Started by Sleepless, September 06, 2013, 02:08:09 PM
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Quote from: Drenk on January 17, 2020, 09:05:15 AMTheir algorithm also informed Netflix that, past season 2, series don't attract as much viewers. I wouldn't be against a world where writers know they're working for 2 seasons.
Quote from: wilder on January 16, 2020, 05:16:32 PMWord is they cancel shows after a couple seasons not because the series didn't perform, but because re-upping contracts to produce more seasons would mean paying higher salaries. Supposedly Netflix chooses to scrap shows and start from scratch in order to avoid doing this.
Quote from: Drenk on January 17, 2020, 09:05:15 AMI wouldn't be against a world where writers know they're working for 2 seasons.
QuoteV2: Escape From Hell, the next film from filmmaker Timur Bekmambetov, which according to Deadline will be the first major feature film shot in the vertical format. The Russian production, based on a true story, concerns "a captured Soviet pilot who leads an escape from a German concentration camp by hijacking an aircraft." Bekmambetov says the film is "about a man standing up and straightening his shoulders in spite of the circumstances. And about a rescue plane soaring up into the sky,” so he's clearly thought about how framing conventions will change in, for lack of a better word, Vertical Vision.Bekmambetov is no stranger to experimentation with cinematic form. In addition to directing blockbusters like Ben-Hur and Wanted, he produced first-person action film Hardcore Henry and spearheaded the "screenlife" format, producing a number of films made as computer or smartphone screen captures. The resultant films have been surprisingly good - though the best of the bunch, Bekmambetov's own Profile, sadly has no scheduled release - and that's largely due to Bekmambetov's thoughtful engagement with developing the screenlife format's visual language. He also produced Dead of Night, a vertical-video zombie series shot for Snapchat.V2 is being shot with smartphone audiences in mind, which makes sense. Part of the hatred for vertical video stems from its appearing cropped when viewed on a traditional horizontal-format screen; perhaps a smartphone release will ameliorate some of that. I for one am intrigued to see what it ends up looking like - if anyone's adept at turning cinematic language inside out successfully, it's Bekmambetov - though I'm certainly skeptical. Maybe I'm just old-fashioned, but human beings simply see in widescreen - our eyes are next to each other, not on top of one another - and I've never watched anything shot vertically that wouldn't have been better the other way around.V2: Escape From Hell goes into production next week with a budget of $10 million, and is scheduled for mobile-centric release early next year in both Russian and English-language versions.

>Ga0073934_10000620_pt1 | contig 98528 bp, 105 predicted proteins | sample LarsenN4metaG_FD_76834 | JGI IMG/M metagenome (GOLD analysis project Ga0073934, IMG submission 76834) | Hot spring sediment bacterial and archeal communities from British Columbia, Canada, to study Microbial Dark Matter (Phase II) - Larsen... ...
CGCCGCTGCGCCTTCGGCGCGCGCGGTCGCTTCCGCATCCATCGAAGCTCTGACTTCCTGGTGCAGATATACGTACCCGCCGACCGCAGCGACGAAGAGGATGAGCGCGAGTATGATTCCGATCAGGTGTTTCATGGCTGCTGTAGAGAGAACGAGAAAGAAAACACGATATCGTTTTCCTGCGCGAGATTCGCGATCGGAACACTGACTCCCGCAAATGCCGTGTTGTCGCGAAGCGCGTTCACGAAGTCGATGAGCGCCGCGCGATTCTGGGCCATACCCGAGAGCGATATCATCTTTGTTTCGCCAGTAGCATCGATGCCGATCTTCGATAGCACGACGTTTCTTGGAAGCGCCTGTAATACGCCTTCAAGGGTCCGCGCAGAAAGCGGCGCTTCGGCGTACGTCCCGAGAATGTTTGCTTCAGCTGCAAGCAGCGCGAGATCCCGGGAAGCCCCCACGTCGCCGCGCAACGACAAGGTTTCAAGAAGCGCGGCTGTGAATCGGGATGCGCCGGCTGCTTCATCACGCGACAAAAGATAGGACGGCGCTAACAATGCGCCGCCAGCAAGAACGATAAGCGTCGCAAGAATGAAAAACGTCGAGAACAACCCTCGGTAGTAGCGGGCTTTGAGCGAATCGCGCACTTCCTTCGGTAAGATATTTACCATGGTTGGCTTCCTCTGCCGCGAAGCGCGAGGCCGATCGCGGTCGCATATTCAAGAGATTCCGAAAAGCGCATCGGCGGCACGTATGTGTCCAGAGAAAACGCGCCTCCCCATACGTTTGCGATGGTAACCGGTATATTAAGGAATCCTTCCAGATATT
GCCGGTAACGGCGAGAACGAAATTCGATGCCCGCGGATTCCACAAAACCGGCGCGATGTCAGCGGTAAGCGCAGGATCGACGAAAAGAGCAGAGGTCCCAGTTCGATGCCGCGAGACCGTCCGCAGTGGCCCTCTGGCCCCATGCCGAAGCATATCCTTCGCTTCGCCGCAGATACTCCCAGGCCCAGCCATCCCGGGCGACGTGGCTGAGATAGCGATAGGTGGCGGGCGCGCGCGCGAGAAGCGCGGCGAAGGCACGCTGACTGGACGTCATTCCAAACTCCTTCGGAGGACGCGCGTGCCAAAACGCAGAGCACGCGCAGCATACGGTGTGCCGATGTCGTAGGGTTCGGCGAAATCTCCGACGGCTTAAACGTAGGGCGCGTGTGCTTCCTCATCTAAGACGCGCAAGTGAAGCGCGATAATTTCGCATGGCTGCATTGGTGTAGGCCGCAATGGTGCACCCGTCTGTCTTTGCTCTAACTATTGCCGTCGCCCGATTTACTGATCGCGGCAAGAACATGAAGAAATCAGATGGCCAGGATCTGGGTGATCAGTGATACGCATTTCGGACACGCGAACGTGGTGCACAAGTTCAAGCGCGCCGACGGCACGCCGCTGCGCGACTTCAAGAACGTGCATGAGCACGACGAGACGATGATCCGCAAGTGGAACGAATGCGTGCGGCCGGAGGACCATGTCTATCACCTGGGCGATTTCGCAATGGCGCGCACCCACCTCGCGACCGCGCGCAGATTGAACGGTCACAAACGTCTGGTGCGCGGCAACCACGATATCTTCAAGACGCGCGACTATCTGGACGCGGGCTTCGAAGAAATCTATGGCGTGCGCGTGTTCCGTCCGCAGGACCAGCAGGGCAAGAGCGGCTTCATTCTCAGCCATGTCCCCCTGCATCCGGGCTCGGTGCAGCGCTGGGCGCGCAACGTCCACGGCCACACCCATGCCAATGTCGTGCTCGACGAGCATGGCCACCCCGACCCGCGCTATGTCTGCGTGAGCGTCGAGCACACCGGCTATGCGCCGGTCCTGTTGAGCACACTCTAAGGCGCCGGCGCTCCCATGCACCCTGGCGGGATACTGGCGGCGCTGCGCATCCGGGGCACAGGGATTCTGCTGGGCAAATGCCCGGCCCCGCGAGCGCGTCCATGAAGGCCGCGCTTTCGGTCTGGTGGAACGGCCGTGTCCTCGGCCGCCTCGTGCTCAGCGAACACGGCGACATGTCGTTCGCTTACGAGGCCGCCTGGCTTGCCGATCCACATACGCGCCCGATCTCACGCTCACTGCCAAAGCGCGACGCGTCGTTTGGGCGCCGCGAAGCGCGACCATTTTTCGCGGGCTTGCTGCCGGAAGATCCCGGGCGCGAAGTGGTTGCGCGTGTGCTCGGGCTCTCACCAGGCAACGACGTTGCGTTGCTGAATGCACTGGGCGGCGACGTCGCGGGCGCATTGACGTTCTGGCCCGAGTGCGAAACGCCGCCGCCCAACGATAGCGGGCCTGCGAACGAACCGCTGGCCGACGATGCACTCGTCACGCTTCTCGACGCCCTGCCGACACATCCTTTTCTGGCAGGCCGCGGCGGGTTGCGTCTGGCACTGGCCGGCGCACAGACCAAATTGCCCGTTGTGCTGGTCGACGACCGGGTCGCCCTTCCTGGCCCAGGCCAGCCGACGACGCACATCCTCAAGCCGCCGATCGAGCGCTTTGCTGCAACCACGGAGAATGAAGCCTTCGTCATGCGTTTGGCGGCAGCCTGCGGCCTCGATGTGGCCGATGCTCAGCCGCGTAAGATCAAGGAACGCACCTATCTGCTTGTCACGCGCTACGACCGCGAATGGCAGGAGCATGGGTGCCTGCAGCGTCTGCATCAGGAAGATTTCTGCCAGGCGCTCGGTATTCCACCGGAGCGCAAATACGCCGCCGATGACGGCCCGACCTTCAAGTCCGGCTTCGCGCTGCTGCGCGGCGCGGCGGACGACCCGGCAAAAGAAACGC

QuoteMaybe I'm just old-fashioned, but human beings simply see in widescreen - our eyes are next to each other, not on top of one another.